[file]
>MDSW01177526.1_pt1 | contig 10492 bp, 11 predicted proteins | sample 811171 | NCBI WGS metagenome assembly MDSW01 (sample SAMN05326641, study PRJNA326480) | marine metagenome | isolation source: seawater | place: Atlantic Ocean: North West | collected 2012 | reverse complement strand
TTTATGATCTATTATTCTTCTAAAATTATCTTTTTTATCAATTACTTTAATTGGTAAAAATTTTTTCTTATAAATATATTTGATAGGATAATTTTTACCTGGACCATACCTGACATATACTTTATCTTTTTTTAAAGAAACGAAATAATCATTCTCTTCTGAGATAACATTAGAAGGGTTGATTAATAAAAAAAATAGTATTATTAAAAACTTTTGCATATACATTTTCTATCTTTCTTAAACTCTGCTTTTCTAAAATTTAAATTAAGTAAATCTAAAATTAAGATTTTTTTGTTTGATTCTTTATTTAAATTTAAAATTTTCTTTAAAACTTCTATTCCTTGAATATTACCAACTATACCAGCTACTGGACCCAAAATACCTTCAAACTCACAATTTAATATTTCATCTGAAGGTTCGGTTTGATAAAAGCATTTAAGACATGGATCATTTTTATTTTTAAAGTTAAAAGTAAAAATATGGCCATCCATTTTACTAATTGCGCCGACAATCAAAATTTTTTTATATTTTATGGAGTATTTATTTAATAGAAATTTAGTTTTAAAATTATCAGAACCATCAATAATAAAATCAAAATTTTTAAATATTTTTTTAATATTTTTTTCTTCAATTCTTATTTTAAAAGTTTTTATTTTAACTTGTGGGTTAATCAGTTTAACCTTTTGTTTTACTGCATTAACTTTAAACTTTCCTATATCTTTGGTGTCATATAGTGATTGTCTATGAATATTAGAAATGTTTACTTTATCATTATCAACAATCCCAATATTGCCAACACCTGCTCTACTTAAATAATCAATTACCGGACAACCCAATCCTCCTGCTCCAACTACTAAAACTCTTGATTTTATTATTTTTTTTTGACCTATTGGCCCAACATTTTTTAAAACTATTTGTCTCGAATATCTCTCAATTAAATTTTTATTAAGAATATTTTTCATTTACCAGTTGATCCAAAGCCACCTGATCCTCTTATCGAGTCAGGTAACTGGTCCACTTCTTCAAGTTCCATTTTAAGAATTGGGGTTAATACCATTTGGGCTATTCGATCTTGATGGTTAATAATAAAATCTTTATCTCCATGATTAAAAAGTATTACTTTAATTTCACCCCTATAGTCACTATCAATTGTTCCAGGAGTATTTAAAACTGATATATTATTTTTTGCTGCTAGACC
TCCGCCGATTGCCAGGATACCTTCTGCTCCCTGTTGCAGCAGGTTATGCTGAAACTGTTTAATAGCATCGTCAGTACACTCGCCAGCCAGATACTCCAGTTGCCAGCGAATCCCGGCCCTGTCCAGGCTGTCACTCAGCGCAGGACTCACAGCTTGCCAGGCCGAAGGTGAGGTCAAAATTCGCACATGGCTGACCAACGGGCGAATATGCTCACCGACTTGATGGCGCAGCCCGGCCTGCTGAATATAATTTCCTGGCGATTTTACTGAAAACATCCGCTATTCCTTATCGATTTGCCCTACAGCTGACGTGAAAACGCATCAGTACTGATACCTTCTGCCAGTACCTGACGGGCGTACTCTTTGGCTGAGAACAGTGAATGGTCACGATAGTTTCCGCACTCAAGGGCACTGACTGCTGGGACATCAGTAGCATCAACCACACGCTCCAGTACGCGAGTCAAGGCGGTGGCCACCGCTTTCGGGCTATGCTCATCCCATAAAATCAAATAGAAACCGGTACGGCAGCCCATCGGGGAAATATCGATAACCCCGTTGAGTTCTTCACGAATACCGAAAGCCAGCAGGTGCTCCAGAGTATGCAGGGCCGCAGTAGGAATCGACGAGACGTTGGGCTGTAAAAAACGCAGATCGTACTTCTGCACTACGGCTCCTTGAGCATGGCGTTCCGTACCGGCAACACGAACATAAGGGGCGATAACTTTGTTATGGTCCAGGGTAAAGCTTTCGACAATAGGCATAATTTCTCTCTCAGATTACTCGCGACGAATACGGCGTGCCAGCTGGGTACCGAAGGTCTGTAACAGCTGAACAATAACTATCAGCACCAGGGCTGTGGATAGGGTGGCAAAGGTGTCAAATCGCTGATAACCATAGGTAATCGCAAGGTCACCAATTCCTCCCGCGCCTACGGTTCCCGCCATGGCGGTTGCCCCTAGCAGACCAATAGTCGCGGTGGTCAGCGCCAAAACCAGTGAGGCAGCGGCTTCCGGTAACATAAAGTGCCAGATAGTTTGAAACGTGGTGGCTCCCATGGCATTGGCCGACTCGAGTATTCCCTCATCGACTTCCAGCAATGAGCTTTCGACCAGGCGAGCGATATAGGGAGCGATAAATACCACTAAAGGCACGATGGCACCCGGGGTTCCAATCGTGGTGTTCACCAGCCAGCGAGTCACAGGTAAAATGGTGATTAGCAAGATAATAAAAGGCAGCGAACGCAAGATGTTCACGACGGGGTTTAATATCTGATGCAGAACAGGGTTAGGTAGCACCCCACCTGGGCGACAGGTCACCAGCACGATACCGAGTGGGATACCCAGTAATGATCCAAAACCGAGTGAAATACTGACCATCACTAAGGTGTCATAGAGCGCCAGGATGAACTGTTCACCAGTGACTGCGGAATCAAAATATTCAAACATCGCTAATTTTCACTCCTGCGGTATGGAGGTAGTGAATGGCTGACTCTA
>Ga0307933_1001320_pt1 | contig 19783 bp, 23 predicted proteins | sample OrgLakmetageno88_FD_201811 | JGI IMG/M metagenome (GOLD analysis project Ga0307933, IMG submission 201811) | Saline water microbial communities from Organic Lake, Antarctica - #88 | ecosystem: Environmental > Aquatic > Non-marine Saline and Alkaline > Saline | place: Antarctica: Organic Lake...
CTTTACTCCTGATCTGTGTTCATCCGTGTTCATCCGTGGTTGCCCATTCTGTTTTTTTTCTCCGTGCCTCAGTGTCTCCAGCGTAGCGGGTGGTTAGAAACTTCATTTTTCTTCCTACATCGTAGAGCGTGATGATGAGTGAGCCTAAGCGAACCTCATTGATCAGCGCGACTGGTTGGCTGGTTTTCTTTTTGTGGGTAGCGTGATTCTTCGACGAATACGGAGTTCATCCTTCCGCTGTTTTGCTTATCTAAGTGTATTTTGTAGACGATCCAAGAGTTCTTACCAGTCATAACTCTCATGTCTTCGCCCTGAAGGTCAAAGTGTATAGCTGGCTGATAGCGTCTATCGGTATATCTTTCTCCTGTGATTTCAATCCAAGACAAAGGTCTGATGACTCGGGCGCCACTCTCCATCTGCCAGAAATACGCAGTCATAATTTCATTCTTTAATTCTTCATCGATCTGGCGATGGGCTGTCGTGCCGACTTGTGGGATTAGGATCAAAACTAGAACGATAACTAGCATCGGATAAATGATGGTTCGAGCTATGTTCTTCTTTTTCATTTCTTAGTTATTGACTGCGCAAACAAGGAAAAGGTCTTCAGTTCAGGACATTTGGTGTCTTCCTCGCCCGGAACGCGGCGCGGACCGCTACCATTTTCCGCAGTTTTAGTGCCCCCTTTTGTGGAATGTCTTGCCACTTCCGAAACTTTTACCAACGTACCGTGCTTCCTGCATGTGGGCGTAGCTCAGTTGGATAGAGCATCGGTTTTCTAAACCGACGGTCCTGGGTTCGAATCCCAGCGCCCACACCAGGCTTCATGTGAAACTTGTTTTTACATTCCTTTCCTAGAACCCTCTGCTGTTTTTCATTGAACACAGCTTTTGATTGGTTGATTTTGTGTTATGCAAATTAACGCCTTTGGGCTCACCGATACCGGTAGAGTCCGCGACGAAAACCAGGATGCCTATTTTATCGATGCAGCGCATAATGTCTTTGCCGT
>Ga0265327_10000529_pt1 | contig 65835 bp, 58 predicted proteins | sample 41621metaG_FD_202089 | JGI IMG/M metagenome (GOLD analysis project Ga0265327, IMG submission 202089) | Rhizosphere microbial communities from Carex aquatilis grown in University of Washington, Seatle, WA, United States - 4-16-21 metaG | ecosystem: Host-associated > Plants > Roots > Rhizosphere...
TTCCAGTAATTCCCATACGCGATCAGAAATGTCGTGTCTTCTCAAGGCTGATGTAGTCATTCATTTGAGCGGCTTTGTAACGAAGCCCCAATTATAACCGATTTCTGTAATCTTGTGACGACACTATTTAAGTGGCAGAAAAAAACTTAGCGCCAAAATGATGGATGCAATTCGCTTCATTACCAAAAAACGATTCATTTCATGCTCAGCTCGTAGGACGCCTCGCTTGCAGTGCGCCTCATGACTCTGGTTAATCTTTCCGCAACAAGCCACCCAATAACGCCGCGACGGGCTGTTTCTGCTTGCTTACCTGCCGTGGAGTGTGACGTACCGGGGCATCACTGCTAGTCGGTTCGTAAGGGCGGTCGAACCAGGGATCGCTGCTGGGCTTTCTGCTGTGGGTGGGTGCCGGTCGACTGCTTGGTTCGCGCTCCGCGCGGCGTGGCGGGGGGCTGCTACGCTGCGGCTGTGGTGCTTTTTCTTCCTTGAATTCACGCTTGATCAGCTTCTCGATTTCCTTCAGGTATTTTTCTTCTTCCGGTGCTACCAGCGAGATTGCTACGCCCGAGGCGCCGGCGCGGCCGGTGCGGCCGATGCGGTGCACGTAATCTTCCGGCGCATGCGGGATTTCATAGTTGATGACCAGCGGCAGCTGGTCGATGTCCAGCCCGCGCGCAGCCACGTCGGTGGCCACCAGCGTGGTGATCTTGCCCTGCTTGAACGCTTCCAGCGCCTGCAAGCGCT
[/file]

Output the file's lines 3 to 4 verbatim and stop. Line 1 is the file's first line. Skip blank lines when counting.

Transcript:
TCCGCCGATTGCCAGGATACCTTCTGCTCCCTGTTGCAGCAGGTTATGCTGAAACTGTTTAATAGCATCGTCAGTACACTCGCCAGCCAGATACTCCAGTTGCCAGCGAATCCCGGCCCTGTCCAGGCTGTCACTCAGCGCAGGACTCACAGCTTGCCAGGCCGAAGGTGAGGTCAAAATTCGCACATGGCTGACCAACGGGCGAATATGCTCACCGACTTGATGGCGCAGCCCGGCCTGCTGAATATAATTTCCTGGCGATTTTACTGAAAACATCCGCTATTCCTTATCGATTTGCCCTACAGCTGACGTGAAAACGCATCAGTACTGATACCTTCTGCCAGTACCTGACGGGCGTACTCTTTGGCTGAGAACAGTGAATGGTCACGATAGTTTCCGCACTCAAGGGCACTGACTGCTGGGACATCAGTAGCATCAACCACACGCTCCAGTACGCGAGTCAAGGCGGTGGCCACCGCTTTCGGGCTATGCTCATCCCATAAAATCAAATAGAAACCGGTACGGCAGCCCATCGGGGAAATATCGATAACCCCGTTGAGTTCTTCACGAATACCGAAAGCCAGCAGGTGCTCCAGAGTATGCAGGGCCGCAGTAGGAATCGACGAGACGTTGGGCTGTAAAAAACGCAGATCGTACTTCTGCACTACGGCTCCTTGAGCATGGCGTTCCGTACCGGCAACACGAACATAAGGGGCGATAACTTTGTTATGGTCCAGGGTAAAGCTTTCGACAATAGGCATAATTTCTCTCTCAGATTACTCGCGACGAATACGGCGTGCCAGCTGGGTACCGAAGGTCTGTAACAGCTGAACAATAACTATCAGCACCAGGGCTGTGGATAGGGTGGCAAAGGTGTCAAATCGCTGATAACCATAGGTAATCGCAAGGTCACCAATTCCTCCCGCGCCTACGGTTCCCGCCATGGCGGTTGCCCCTAGCAGACCAATAGTCGCGGTGGTCAGCGCCAAAACCAGTGAGGCAGCGGCTTCCGGTAACATAAAGTGCCAGATAGTTTGAAACGTGGTGGCTCCCATGGCATTGGCCGACTCGAGTATTCCCTCATCGACTTCCAGCAATGAGCTTTCGACCAGGCGAGCGATATAGGGAGCGATAAATACCACTAAAGGCACGATGGCACCCGGGGTTCCAATCGTGGTGTTCACCAGCCAGCGAGTCACAGGTAAAATGGTGATTAGCAAGATAATAAAAGGCAGCGAACGCAAGATGTTCACGACGGGGTTTAATATCTGATGCAGAACAGGGTTAGGTAGCACCCCACCTGGGCGACAGGTCACCAGCACGATACCGAGTGGGATACCCAGTAATGATCCAAAACCGAGTGAAATACTGACCATCACTAAGGTGTCATAGAGCGCCAGGATGAACTGTTCACCAGTGACTGCGGAATCAAAATATTCAAACATCGCTAATTTTCACTCCTGCGGTATGGAGGTAGTGAATGGCTGACTCTA
>Ga0307933_1001320_pt1 | contig 19783 bp, 23 predicted proteins | sample OrgLakmetageno88_FD_201811 | JGI IMG/M metagenome (GOLD analysis project Ga0307933, IMG submission 201811) | Saline water microbial communities from Organic Lake, Antarctica - #88 | ecosystem: Environmental > Aquatic > Non-marine Saline and Alkaline > Saline | place: Antarctica: Organic Lake...